My last post precipitated several comments about Walter Robinson’s term “Zombie Formalism” and about the type of work discussed, as well as some offline discussion about labeling art movements in general. In an age supposedly marked by an inclusive, anything-goes pluralism, the arguments sparked by recent approaches to painting reveal that our “pluralistic” era isn’t without acrimony.
[Image above: Andy Boot, Untitled (blue), 2012, Rhythmic gymnastic ribbon, wax, frame, 100 x 70 cm.]
On the blog, Laurie Fendrich complained that:
Whatever it’s called–“Casualism,” the “New Casualism,” “Zombie Formalism” (I like Walter’s label)–there’s no doubt that the “painting” style of the day is marked by a lick and a promise, some sagging canvas and an exposed stretcher bar. Whatever the style is, it’s now filtered down to the undergraduate level–and not merely at art schools. I see it in the art department of the liberal arts college where I teach.
And dharmabum suggested that:
As deK said, by the time you see the bandwagon it’s already too late. R.I.P.
Anonymous, a reader from the UK (I think, because of the punctuation), wrote in defense of Andy Boot:
Andy Boot isn’t New Casualist or Zombie Casualist or any of the other tired terms that constantly pop up on this site. Andy Boot is a young, smart conceptual artist that uses painting as a vehicle or mode for other ideas.
His painterly, abstract gymnastic ribbon pieces in wax from 2012 are genius. His sparse watercolors on linen look like loose fibers clinging to a new sweater, or slinking organisms in a petri dish.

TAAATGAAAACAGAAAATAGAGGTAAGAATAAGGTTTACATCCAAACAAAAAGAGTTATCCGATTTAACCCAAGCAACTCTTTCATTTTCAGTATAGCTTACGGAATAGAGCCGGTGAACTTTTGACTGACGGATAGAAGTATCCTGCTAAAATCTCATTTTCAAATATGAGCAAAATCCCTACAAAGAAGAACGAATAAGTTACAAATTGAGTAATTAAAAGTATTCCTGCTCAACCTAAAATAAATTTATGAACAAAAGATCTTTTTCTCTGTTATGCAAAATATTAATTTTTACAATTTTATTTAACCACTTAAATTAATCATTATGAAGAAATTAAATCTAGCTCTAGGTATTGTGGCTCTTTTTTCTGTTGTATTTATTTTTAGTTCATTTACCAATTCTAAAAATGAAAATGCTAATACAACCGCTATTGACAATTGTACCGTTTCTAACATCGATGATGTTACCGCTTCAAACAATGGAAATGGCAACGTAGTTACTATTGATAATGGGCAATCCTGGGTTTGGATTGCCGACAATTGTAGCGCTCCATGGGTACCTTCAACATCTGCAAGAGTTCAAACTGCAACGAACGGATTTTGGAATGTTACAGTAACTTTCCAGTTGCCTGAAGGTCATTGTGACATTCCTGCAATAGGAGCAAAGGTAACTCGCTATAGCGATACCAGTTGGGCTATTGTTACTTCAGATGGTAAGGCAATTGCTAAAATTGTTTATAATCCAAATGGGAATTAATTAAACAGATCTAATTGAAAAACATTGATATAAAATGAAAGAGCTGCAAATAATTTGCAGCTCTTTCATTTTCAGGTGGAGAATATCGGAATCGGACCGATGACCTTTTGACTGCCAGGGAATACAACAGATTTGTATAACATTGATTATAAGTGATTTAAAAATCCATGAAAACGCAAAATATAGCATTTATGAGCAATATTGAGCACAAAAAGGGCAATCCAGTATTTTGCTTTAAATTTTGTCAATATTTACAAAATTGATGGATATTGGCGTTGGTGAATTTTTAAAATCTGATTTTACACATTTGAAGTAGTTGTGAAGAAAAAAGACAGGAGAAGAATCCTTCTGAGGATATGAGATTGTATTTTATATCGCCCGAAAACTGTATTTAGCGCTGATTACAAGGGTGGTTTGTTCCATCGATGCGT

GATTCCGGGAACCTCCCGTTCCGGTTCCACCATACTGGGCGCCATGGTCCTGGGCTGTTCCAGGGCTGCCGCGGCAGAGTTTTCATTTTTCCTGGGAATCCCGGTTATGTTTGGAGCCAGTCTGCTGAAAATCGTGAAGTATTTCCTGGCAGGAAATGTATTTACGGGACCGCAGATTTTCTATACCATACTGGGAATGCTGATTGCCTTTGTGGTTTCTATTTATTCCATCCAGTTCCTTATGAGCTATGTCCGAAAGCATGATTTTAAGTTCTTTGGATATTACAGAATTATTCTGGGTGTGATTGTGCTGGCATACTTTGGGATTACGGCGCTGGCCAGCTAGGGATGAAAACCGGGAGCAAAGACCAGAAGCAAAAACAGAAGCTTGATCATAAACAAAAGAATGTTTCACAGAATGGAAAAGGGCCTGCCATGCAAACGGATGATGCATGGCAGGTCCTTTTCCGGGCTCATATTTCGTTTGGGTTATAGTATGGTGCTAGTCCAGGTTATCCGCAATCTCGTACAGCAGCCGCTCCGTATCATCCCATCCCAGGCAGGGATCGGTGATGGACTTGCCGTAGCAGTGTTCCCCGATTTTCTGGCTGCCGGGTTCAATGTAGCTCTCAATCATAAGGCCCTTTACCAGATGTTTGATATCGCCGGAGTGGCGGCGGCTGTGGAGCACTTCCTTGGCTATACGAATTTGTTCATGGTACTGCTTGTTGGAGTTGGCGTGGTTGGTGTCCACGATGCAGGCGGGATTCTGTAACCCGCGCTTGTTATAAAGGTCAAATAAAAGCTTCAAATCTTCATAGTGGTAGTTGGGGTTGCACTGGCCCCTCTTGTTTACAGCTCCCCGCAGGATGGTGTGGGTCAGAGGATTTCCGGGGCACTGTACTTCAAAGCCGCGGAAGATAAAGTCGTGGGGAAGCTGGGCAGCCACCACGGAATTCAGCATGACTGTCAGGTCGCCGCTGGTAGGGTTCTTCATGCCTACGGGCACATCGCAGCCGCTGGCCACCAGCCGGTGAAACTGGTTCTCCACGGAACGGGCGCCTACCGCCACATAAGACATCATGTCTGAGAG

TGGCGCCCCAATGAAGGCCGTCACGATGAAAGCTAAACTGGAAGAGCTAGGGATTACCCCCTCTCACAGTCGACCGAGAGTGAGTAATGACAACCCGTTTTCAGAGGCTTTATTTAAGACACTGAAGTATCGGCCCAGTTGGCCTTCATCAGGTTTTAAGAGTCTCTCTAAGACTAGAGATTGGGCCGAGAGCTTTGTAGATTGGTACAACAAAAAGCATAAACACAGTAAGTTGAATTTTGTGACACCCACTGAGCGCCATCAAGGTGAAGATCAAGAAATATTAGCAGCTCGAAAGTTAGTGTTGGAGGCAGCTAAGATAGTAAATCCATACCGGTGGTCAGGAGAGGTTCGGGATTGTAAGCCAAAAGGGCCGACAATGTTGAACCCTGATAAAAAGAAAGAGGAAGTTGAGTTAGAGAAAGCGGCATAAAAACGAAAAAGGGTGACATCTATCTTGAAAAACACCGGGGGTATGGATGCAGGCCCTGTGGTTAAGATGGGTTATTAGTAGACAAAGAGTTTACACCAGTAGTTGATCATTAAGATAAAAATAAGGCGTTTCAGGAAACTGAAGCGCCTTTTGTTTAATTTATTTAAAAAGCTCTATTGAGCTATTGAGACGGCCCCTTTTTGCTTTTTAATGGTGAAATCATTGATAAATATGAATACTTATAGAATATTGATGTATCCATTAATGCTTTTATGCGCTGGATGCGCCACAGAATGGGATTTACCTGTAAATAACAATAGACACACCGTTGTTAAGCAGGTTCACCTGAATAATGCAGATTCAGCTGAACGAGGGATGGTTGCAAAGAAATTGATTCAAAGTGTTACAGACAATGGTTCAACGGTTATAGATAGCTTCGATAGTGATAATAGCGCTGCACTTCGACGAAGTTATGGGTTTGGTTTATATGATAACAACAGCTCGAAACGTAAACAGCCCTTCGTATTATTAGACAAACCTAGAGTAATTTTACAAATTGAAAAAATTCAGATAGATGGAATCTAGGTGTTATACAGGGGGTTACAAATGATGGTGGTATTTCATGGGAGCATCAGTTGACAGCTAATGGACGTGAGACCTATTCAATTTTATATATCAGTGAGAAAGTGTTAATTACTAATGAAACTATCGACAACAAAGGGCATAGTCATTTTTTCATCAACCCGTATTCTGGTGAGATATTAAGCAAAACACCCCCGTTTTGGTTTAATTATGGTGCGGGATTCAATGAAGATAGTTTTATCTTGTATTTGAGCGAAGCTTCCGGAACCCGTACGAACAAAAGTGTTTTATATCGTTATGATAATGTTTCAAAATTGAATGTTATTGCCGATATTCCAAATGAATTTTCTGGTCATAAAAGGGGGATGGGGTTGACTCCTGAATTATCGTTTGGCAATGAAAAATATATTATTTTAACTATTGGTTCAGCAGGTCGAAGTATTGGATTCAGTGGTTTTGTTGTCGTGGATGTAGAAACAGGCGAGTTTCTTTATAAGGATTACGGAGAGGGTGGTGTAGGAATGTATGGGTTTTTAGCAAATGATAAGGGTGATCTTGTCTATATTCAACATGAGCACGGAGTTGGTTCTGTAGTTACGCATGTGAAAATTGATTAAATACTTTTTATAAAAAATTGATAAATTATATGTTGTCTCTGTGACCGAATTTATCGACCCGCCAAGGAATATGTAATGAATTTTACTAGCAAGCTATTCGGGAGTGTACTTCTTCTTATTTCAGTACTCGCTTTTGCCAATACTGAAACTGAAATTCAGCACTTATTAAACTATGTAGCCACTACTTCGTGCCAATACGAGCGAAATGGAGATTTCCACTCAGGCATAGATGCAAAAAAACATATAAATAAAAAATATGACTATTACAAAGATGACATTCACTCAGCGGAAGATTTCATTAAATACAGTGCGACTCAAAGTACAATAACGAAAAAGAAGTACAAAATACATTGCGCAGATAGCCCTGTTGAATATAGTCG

If you “don’t know much about him”, then why dedicate a post to him, and then try to categorize his work as something that should be speculated on and flipped?
A Facebook Friend felt strongly that labeling perceived movements is a bad idea in general:
What about a term for coming up with terms that define and thereby embarrass a movement: Terminalogy. Or Terminalism.
One of the reasons I post the things I do is to start a conversation, and this has been a good one. Rather than taking offense when critics suggest a name for a particular way of working, artists need to embrace it, the way Obama did
with “Obamacare.” When the Republicans began calling the Affordable Care Act “Obamacare,” he distanced himself from it. But eventually the President changed his mind. “Well, I am Obama,” he said. “And, yes, I do care.” Perhaps something valuable rings true in the term “Zombie Formalism” when we look at it from a different angle?
Walter Robinson may be using the term “Zombie Formalism” derisively, but that doesn’t mean artists should take offense. If they are making the work they need to be making, regardless of the art market, who cares what Walter Robinson or Laurie Fendrich say?
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